Low Back Pain Remains Frustrating Problem For Emergency Rooms and Patients

Benjamin W. Friedman MD, MS Department of Emergency Medicine Montefiore Medical Center Albert Einstein College of Medicine Bronx, New YorkMedicalResearch.com Interview with:
Benjamin W. Friedman MD, MS
Department of Emergency Medicine
Montefiore Medical Center
Albert Einstein College of Medicine
Bronx, New York

Medical Research: What is the background for this study? What are the main findings?

Dr. Friedman: Low back pain is responsible for 2.4% of visits to emergency departments resulting in 2.7 million visits annually. Pain outcomes for these patients are generally poor. One week after an ED visit in an unselected low back pain population, 70% of patients report persistent back-pain related functional impairment and 69% report analgesic use. Three months later, 48% report functional impairment and 46% report persistent analgesic use. Treatment of  Low back pain with multiple concurrent medications is common in the ED setting. Data from a national sample show that emergency physicians often prescribe NSAIDs, skeletal muscle relaxants, and opioids in combination—26% of patients receive a NSAID combined with a skeletal muscle relaxant and 26% also receive an NSAID combined with an opioid. Sixteen percent of patients receive all three classes of medication. Several clinical trials have compared combination therapy with NSAIDS + skeletal muscle relaxants to monotherapy with just one of these agents. These trials have reported heterogeneous results. The combination of opioids + NSAIDS has not been well evaluated in patients with acute low back pain. Given the poor pain and functional outcomes that persist beyond an ED visit for musculoskeletal LBP and the heterogeneity in clinical care, we conducted a randomized comparative efficacy study with the following objective. To compare pain and functional outcomes one week and three months after ED discharge among patients randomized to a ten day course of:

1) naproxen + placebo

2) naproxen + cyclobenzaprine or

3) naproxen + oxycodone/acetaminophen.

Medical Research: What are the main findings?

Dr. Friedman: In this randomized comparative efficacy study of ED patients with acute, non-traumatic, non-radicular musculoskeletal  Low back pain, neither naproxen combined with oxycodone/ acetaminophen nor naproxen combined with cyclobenzaprine provided better pain relief and functional outcomes than naproxen combined with placebo. Measures of pain, functional impairment, and use of healthcare resources were comparable among the study arms seven days and three months after the ED visit. Regardless of study arm, nearly 2/3rds of patients demonstrated clinically significant improvement in function one week later. However, 40% of the cohort reported moderate or severe pain, half reported functionally impairing  Low back pain, and nearly 60% were still using medication for their LBP one week later. By three months, poor outcomes persisted for many patients, with more than 20% of the cohort reporting moderate or severe pain, functionally impairing LBP, and use of medications for LBP, though dissatisfaction with the LBP outcomes was reported by only 10% of the cohort. Three months after the ED visit, regardless of study arm, opioid use for  Low back pain was uncommon, with fewer than 3% of patients reporting use of an opioid within the previous 72 hours.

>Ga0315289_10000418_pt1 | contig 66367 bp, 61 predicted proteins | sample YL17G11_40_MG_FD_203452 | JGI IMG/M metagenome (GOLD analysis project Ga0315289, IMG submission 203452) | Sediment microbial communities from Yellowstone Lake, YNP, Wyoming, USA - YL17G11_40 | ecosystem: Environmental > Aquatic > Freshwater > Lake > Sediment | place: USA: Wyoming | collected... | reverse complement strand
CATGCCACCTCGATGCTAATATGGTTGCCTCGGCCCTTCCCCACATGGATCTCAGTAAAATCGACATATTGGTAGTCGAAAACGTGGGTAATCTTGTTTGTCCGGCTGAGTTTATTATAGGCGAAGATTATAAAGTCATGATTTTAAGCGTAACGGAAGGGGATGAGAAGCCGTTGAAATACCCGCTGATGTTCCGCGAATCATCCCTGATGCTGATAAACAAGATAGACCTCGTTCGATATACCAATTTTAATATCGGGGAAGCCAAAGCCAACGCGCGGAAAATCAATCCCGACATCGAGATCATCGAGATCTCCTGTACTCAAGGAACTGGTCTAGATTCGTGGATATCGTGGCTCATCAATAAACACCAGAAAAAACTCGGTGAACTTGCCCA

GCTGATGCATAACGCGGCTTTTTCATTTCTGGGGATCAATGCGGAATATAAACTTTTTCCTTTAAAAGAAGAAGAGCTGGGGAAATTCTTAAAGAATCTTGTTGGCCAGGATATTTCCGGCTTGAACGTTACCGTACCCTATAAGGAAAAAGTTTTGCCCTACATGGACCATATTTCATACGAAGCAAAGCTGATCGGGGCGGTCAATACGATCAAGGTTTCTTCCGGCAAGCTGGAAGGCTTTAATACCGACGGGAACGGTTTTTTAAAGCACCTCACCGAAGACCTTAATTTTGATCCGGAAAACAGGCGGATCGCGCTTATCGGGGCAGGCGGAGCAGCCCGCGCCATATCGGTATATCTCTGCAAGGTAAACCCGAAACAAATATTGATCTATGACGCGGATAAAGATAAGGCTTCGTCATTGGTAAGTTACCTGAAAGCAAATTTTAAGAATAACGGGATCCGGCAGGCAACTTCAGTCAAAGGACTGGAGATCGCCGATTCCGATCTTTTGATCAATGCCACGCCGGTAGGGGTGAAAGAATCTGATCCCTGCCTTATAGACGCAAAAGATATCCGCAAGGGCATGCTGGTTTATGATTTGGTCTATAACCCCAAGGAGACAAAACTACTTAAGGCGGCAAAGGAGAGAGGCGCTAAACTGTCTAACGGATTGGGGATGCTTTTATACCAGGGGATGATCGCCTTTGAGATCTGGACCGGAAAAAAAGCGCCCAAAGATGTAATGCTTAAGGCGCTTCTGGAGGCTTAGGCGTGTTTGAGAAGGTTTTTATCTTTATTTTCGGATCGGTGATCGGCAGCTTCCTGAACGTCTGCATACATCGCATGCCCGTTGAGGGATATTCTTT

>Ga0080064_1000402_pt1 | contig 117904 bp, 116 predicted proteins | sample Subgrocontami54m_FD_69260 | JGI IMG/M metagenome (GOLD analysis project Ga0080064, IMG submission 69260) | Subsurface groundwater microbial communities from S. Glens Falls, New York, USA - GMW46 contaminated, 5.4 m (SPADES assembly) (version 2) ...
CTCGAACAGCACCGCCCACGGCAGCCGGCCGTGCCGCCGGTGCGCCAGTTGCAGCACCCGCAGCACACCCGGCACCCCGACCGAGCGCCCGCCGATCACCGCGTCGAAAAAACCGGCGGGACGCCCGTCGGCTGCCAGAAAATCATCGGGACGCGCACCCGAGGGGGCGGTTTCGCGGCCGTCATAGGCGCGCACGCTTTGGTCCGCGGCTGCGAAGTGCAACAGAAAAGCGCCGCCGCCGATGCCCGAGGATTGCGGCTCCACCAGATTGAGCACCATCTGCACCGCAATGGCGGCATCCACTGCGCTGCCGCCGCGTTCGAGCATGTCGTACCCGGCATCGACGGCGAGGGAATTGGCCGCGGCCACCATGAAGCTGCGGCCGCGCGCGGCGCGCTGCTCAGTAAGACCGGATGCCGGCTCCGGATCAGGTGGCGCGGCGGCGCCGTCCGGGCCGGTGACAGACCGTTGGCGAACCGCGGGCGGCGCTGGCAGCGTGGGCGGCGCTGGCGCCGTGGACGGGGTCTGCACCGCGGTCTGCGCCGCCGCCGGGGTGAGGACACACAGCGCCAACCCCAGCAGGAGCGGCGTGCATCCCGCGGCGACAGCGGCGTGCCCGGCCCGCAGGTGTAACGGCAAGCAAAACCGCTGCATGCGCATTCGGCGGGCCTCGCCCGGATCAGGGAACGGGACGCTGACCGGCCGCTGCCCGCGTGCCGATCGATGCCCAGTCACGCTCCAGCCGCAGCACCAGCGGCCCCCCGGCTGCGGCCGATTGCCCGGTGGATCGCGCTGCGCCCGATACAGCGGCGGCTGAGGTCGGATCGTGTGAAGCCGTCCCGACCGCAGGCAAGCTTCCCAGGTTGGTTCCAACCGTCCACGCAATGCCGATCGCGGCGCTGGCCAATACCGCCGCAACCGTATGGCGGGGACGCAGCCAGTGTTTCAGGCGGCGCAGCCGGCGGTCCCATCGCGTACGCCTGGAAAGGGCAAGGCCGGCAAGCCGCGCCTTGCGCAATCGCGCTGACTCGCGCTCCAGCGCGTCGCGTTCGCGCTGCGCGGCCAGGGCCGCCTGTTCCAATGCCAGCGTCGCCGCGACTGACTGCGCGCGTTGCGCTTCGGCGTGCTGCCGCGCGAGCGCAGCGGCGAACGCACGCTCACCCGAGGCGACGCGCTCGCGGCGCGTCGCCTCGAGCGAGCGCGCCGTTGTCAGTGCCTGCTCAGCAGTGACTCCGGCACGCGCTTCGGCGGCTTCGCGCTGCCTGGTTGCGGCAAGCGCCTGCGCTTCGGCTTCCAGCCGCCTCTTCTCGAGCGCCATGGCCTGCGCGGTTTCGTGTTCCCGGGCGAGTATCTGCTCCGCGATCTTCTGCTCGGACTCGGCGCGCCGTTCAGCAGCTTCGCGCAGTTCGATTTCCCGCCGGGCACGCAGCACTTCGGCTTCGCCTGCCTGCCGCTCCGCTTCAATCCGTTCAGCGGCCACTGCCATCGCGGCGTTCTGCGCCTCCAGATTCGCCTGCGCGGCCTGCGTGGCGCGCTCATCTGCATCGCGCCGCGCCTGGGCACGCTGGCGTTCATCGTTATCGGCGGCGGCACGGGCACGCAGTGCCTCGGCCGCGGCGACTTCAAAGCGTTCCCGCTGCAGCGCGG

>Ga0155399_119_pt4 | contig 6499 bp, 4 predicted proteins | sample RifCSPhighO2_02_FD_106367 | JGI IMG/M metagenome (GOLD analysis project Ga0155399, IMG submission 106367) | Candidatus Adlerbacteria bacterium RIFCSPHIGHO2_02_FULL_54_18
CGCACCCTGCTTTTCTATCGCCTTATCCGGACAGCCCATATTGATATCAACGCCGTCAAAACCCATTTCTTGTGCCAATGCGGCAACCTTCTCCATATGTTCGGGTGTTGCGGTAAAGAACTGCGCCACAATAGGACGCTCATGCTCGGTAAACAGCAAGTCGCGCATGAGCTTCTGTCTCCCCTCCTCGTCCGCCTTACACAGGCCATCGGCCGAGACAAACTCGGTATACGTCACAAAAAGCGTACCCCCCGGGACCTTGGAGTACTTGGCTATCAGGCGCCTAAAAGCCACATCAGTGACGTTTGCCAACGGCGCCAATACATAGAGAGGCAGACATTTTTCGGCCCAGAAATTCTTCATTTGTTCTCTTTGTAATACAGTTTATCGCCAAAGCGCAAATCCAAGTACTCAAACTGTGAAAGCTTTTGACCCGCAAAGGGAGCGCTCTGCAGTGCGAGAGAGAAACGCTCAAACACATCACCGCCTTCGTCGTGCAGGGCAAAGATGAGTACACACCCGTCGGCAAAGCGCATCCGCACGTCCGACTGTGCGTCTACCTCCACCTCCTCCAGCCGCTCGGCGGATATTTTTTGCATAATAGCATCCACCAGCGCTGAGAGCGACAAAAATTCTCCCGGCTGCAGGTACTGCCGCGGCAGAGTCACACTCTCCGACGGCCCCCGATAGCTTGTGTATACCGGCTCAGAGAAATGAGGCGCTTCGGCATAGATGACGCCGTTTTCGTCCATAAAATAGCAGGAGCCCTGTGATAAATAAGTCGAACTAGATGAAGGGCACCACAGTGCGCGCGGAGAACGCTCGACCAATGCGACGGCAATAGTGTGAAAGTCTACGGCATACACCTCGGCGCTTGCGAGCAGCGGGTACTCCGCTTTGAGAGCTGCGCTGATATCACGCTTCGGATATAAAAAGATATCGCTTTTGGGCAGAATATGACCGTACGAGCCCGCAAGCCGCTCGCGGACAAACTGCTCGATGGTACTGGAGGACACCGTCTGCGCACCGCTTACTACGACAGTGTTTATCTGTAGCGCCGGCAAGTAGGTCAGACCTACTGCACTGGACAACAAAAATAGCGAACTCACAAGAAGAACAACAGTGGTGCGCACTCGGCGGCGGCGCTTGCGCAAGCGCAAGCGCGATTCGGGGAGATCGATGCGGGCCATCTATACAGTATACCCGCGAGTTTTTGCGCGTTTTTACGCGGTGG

Medical Research: What should clinicians and patients take away from your report?

Dr. Friedman: Acute low back pain is a frustrating condition. In general, a majority of patients with acute onset LBP report persistent suffering one week later. By three months, however, the majority has improved.  In our study, we selected for patients at low risk of poor 3 month outcome by excluding those with chronic LBP, radicular symptoms, or regular use of analgesics. Despite selecting for these low risk patients, more than 20% of our cohort reported poor outcomes three months after the ED visit.

Our data leave clinicians and patients in a difficult position. Many patients have already taken NSAIDs for LBP before they arrived in the ED. Some patients may have taken insufficient doses at incorrect intervals and could be instructed to optimize their NSAID regimen. But for those patients who have already optimized their NSAID regimen, there are no additional evidence-based medical therapies available. We demonstrated that adding cyclobenzaprine or oxycodone/ acetaminophen to naproxen is unlikely to benefit the patient. Emergency physicians should counsel their patients that passage of time will bring improvement and eventual relief to most patients.

Medical Research: What recommendations do you have for future research as a result of this study?

Dr. Friedman: Despite optimal therapy,approximately 50% of patients are still suffering from their acute  Low back pain one week after the ED visit. Nearly 25% are still suffering 3 months later. Clinical research is needed to define the optimal combination of medication and complementary therapy to improve the outcomes of these patients.


Benjamin W. Friedman MD, MS (2015). Low Back Pain Remains Frustrating Problem For Emergency Rooms and Patients 

Last Updated on October 19, 2015 by Marie Benz MD FAAD